The goal of this document is to outline the economic rationale which drives SlapOS research and development.
Starting in 2007 many companies whose business is to sell open source software integration services have migrated their groupware from open source platforms to proprietary cloud platforms. Industrial companies that had been using proprietary groupware for many years have also opted for a similar strategy towards the cloud. Costs seem to be the driving motivation for change.
This presentation will analyse the cost of different approaches (on premise vs. cloud) and later introduce a list of economic requirements for an open source/Free Software cloud solution provider to meet in order to provide a competitive advantage over proprietary cloud providers.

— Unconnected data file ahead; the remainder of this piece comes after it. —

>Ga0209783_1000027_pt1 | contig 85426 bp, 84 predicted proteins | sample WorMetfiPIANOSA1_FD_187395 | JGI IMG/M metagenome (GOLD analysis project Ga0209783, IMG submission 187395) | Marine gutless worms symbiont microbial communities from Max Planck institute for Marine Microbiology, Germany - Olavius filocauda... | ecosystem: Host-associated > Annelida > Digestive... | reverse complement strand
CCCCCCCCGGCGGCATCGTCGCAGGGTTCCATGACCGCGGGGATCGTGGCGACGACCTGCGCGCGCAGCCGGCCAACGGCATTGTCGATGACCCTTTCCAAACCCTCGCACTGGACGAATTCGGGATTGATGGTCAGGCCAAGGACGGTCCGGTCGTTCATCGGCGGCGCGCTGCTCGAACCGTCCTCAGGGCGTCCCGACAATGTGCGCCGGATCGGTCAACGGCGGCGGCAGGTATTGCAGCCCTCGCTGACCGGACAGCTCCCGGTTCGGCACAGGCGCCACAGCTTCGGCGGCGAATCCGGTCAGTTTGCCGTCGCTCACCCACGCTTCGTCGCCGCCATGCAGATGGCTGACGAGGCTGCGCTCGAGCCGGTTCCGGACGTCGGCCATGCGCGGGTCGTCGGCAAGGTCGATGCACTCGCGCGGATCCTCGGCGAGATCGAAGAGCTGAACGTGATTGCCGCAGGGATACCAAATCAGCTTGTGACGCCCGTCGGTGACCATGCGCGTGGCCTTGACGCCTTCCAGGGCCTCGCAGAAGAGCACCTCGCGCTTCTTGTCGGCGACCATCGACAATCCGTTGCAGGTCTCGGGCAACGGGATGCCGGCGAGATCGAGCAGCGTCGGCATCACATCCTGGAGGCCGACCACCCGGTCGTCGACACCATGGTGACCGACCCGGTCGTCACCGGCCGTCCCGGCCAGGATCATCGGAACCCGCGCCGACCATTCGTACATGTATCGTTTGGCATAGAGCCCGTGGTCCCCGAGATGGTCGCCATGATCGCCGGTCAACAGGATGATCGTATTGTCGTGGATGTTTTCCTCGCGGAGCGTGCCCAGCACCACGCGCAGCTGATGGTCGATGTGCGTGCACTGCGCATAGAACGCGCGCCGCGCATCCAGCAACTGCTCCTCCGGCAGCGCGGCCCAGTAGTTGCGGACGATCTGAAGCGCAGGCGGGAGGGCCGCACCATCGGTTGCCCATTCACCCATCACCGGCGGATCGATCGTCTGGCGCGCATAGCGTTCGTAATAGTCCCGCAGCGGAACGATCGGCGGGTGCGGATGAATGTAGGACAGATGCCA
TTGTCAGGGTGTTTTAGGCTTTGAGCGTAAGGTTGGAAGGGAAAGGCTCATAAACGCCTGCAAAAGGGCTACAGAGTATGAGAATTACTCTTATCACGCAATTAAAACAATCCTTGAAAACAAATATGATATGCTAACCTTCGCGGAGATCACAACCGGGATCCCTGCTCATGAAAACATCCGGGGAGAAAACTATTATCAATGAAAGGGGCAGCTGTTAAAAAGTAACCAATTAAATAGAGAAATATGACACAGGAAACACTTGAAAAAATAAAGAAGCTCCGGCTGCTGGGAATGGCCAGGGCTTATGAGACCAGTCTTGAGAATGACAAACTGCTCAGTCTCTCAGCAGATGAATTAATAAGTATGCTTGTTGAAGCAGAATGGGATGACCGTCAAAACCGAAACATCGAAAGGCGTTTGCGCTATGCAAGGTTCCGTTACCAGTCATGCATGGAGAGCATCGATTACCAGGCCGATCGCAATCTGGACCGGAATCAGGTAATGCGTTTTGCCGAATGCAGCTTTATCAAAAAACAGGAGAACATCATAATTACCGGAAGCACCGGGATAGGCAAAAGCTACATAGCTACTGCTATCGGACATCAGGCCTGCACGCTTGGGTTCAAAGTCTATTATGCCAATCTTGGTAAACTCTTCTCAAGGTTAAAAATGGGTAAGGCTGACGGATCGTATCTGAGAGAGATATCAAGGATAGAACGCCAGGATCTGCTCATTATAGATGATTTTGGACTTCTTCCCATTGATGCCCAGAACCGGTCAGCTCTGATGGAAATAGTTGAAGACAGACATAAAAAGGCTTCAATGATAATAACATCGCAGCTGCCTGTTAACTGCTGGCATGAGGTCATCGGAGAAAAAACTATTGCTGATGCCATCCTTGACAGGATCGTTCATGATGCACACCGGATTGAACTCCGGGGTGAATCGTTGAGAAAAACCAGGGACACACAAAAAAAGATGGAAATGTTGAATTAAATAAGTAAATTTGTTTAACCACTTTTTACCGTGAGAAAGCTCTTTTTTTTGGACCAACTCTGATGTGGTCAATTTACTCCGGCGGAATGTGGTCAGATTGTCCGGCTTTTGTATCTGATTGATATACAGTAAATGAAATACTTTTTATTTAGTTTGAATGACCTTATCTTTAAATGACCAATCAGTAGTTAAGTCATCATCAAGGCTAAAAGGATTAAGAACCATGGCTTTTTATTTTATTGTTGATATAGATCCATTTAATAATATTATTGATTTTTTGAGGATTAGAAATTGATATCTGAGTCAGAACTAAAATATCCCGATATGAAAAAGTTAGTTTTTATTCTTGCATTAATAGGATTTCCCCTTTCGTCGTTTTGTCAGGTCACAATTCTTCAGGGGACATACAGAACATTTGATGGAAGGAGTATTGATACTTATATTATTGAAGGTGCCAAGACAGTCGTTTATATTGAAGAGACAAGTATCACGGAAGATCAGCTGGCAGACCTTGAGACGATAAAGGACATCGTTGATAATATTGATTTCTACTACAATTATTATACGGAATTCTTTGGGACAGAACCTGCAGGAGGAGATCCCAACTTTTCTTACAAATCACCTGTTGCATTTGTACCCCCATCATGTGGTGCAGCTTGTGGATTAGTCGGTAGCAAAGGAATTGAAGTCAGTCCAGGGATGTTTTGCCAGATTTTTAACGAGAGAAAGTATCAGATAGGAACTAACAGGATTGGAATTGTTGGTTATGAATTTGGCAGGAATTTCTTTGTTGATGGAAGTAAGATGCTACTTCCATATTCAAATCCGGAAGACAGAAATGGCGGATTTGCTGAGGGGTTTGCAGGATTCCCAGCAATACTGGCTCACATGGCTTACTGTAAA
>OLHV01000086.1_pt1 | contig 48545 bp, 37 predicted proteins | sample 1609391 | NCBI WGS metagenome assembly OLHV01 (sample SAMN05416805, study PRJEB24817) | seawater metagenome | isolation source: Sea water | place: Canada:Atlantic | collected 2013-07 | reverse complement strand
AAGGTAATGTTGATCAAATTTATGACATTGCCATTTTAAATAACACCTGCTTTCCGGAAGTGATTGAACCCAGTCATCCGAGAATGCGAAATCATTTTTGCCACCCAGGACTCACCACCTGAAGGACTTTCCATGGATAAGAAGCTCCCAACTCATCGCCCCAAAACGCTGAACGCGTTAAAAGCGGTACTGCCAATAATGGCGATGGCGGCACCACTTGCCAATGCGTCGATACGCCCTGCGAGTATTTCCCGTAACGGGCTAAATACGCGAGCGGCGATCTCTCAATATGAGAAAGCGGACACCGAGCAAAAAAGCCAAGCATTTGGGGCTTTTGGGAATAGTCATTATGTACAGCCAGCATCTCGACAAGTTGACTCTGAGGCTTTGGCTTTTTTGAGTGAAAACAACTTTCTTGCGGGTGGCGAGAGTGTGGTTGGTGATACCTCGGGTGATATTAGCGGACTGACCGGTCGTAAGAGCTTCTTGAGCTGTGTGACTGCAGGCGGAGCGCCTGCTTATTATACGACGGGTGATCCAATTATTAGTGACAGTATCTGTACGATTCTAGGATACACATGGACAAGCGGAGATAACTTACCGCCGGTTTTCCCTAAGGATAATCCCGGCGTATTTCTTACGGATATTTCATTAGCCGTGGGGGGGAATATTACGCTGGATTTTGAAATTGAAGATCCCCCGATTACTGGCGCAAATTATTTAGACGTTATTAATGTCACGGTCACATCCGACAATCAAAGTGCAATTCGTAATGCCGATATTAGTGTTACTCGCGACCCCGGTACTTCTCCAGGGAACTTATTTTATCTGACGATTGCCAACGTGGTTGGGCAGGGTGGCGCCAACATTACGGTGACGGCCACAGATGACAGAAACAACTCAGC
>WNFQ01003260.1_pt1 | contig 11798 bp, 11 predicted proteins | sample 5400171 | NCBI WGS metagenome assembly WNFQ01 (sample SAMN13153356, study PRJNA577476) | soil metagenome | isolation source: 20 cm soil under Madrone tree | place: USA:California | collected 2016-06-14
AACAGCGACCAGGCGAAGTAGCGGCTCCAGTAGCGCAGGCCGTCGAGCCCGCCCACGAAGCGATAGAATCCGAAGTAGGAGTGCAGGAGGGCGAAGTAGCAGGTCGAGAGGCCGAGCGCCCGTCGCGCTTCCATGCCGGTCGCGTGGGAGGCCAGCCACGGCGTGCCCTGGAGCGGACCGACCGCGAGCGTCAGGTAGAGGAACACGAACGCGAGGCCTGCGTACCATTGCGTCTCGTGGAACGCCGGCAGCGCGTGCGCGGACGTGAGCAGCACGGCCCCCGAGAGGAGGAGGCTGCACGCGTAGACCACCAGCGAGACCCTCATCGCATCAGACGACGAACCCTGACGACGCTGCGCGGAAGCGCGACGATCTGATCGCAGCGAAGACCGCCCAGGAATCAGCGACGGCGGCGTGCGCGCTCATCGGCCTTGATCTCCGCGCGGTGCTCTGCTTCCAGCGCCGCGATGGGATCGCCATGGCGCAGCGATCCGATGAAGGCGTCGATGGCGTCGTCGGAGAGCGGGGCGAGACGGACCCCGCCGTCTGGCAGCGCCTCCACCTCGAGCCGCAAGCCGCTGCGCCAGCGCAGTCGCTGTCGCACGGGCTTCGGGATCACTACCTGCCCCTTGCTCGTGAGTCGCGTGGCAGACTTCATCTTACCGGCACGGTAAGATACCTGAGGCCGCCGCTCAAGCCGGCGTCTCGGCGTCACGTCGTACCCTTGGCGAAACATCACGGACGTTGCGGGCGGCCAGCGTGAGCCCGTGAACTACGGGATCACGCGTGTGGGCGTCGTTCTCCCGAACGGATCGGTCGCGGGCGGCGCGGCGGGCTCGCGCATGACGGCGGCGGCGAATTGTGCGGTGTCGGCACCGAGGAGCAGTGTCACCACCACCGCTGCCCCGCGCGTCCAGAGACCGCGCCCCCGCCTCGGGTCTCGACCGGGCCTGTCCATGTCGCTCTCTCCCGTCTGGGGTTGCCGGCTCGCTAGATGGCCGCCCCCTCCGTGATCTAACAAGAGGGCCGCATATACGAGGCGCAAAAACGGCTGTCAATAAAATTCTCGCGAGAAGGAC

This section introduces scenarios of groupware implementation in a company using open source and proprietary software. It will also review the different commercial offers which are proposed to companies to implement similar solutions in the cloud.
Until recently (at the time of writing), one of the most cost efficient ways to implement groupware in a company was to select an open source groupware suite such as Horde, OBM, Group Office, Feng Office, et al., purchase two servers (so that one could replace the other in case of a hardware failure) and ask a system administrator to come one day per month to make sure everything is working well on both servers. This approach is quite typical of small companies.